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The Large Print Giveth, and the Small Print Taketh Away

Trends and Insight 132 Add to collection

soundlounge CEO Ruth Simmons discusses how brands should change their approach to synch licensing and take back control of their music

The Large Print Giveth, and the Small Print Taketh Away

soundlounge CEO Ruth Simmons discusses intricacies of synch licensing.

If you're a brand, your music licences will often made out to your agency, meaning you will have no visibility on the terms of the licence and (actual) fees paid. This can mean 3rd party markups among a number of other issues. Here I discuss the intricacies of synch licensing and why, in the words of Tom Waits, "the large print giveth and the small print taketh away". 

'Step Right Up' by Tom Waits 

Licensing a copyrighted track for a commercial takes expertise, whatever the media platform. This means that somewhere in the campaign there should be a synchronisation licence defining the terms and the parties involved. These are usually between an experienced music supervisor and agency producer. The first steps in the licensing process should be reasonably straightforward. To consequently find the correct rights owners to begin the process.

But ask any business affairs team at the big agencies or the IPA. They advise their teams about music day in and day out. From the invisible pitfalls or the ensuing conversation with their insurers. When something does go awry, you will hear a lot of heated conversations and hot potato activity about where the liabilities lie.

Yes, I know that legal language is tedious. And reading a synchronisation contract is not what most of us want to do or are trained to do. Especially late on a Friday afternoon with play-off looming.

But beware the synchronisation licence small print 

Reading, not even between the lines on a license, we come across this sentence ‘We have the rights to grant you this license except for …’ And then it goes on to list a variety of reasons why. If it goes wrong, they will hold up their hands and say, ‘Not guilty, not our problem, here is your fee back.’ But that won’t go near what it costs to pull a commercial off air if the paperwork is not right.

What is key in this small print is that it clearly states that the rights granted are not transferable to any 3rd party. The truth is that liability and responsibility lie with the person who has signed the contract, the licensee and the responsibility for the rights granted with the licensor, the rights owner.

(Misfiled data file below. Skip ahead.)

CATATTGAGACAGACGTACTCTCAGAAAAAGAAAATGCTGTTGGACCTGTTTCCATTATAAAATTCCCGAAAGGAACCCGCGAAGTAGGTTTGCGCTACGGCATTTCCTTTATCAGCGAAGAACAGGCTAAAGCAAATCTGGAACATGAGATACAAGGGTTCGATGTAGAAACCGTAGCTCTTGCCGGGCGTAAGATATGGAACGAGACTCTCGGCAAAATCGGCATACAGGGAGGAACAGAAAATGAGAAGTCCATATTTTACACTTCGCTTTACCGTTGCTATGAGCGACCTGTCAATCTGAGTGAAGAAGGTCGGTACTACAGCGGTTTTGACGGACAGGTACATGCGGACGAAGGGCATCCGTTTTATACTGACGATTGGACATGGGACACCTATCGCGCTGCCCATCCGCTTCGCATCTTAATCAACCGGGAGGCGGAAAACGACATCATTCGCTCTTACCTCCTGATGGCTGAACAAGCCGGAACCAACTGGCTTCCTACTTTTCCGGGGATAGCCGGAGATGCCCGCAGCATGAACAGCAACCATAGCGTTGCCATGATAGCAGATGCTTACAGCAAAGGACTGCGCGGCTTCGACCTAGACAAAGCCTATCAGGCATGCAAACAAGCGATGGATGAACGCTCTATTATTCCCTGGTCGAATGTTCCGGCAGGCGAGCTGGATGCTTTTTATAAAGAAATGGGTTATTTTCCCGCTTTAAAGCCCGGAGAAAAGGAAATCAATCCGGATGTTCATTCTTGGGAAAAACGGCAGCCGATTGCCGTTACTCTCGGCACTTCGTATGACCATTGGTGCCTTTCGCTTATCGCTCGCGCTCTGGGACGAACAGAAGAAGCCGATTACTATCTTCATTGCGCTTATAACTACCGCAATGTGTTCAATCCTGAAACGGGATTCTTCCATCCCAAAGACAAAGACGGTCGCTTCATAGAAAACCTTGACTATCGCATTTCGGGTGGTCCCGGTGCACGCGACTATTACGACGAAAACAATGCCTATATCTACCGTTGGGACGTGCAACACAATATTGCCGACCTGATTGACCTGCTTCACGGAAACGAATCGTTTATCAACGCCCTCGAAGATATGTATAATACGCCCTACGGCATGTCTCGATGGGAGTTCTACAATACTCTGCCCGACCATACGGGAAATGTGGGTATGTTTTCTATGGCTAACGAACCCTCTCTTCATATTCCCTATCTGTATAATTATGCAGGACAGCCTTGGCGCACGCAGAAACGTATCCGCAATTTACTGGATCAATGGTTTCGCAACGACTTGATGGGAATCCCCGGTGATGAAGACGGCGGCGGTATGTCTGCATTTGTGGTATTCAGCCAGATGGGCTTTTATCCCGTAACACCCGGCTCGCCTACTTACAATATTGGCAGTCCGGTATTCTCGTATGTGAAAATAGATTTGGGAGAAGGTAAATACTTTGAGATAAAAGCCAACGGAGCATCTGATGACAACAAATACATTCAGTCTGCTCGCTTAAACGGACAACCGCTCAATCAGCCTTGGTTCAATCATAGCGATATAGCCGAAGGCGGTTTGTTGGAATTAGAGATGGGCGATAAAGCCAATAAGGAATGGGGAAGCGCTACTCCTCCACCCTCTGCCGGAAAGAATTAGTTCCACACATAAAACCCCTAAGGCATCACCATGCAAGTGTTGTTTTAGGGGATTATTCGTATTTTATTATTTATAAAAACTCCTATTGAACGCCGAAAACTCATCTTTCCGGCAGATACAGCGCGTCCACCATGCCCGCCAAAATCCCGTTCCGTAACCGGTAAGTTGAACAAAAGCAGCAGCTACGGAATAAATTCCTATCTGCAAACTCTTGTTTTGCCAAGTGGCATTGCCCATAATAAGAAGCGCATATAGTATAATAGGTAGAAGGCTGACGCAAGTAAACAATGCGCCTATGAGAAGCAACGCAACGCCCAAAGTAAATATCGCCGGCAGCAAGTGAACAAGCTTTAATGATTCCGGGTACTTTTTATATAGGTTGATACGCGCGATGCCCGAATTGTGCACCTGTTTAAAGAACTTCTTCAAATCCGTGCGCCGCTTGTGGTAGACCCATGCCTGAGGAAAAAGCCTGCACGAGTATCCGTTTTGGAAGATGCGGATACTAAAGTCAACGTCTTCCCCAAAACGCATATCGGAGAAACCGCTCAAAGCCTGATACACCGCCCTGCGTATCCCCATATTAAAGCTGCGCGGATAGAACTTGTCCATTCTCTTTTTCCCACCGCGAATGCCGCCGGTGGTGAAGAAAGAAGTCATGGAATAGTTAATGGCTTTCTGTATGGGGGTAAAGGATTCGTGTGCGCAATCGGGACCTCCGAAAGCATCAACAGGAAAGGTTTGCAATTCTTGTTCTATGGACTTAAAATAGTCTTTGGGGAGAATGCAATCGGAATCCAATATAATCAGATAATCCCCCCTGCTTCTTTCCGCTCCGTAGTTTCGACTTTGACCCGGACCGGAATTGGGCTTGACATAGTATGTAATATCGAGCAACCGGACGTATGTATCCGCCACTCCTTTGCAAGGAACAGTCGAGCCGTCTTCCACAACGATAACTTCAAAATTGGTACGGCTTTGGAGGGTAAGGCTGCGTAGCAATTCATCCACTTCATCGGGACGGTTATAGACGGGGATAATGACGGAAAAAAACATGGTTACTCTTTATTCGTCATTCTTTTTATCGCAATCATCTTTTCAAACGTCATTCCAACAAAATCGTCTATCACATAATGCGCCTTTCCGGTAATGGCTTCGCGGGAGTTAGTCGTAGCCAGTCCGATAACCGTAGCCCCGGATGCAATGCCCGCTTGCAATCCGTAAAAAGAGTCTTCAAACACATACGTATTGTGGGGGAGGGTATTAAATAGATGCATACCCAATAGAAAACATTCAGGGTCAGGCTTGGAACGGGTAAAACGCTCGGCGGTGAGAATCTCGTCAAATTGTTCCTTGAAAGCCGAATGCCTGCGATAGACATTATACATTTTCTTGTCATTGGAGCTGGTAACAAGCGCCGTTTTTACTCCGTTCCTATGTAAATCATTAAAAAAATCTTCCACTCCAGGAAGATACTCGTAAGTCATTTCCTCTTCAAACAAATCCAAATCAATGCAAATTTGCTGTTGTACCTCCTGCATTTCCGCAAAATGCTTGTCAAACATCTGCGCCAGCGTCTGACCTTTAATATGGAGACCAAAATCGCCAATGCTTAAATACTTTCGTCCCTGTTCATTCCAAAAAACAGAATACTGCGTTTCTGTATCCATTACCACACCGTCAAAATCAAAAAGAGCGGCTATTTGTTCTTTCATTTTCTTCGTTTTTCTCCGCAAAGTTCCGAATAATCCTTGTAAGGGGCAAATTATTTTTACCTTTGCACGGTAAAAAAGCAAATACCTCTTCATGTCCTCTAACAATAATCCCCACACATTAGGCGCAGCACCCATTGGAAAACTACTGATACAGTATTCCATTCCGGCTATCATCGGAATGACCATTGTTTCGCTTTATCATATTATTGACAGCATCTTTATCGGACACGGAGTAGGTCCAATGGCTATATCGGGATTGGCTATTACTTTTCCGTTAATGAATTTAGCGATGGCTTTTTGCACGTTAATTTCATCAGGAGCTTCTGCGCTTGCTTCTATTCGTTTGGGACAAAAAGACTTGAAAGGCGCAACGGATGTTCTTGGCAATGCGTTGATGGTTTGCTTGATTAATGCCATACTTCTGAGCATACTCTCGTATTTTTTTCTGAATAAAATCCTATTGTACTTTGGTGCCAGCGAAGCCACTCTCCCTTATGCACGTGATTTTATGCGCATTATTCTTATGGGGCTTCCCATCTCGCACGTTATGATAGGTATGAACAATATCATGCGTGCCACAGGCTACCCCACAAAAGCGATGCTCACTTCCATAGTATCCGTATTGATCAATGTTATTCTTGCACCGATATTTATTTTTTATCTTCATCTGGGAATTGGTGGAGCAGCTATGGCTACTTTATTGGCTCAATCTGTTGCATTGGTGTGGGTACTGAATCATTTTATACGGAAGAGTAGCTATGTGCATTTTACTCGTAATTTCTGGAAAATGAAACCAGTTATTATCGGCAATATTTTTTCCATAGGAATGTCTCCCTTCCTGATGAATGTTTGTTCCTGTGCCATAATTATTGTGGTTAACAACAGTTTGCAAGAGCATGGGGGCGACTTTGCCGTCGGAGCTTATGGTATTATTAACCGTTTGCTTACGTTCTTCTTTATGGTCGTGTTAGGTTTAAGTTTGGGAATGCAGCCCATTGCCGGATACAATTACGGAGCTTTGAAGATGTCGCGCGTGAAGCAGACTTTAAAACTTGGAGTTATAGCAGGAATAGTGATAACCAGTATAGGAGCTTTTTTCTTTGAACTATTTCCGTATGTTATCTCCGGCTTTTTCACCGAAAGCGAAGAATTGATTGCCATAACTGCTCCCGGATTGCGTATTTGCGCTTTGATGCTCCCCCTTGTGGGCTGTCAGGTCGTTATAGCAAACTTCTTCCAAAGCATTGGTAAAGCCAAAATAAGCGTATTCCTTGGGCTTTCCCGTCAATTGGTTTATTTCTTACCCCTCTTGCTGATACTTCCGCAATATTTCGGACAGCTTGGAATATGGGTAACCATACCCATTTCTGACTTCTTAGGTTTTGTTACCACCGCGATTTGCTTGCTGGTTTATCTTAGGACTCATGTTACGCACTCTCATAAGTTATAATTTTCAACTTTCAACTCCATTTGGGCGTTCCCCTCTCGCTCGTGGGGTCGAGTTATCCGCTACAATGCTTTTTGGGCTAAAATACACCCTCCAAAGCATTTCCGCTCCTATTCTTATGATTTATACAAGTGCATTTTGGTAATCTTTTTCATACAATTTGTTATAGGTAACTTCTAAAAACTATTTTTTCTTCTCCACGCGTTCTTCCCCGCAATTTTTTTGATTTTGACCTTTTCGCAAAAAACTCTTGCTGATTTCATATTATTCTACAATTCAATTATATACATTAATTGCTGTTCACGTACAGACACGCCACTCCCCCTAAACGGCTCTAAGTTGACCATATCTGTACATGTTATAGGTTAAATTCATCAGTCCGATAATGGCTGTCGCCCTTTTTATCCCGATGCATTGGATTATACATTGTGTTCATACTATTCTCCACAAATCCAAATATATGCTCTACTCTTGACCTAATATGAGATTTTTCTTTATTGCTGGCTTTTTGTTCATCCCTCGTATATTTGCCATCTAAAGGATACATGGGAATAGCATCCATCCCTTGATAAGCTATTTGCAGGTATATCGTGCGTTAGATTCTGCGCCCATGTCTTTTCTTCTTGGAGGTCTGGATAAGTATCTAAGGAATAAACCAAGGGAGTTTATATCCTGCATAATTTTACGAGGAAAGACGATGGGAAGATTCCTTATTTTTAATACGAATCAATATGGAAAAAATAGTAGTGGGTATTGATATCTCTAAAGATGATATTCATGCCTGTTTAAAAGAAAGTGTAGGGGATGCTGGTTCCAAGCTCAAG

A 1st party licence is the key 

By far the biggest problem arises if an agency has inadvertently accepted a 3rd party licence. Whereby the licensor, that is the person apparently granting you the licence, is not actually the rights holder. So, here’s the thing with no ifs and buts or excuses. 

If the agency does not want to be in the line of fire or the TV producer themselves, the licence should be directly between the brand and the rights owner. This is known as a 1st party licence. But why isn’t the brand the signature on the licences? There are many advantages to working this way. If the brand moves agency, the track stays with the brand. It ensures complete transparency in fees; it takes out any hidden 3rd party mark ups along the way. And if the proverbial hits the fan and the brand ask the agency, ‘Did anybody actually read the small print on this music contract?’

The answer should be obvious. You did!   

The truth is, ask most brands and they will tell you that procurement/licensing of music is handled by their agency. Often contracts bypass the brand completely. They rarely even get sight of their synch licenses, let alone the terms or the fees being charged.

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Genres: Music & Sound Design

Categories: Media and Entertainment, TV and Radio

soundlounge, Mon, 20 Apr 2020 10:26:38 GMT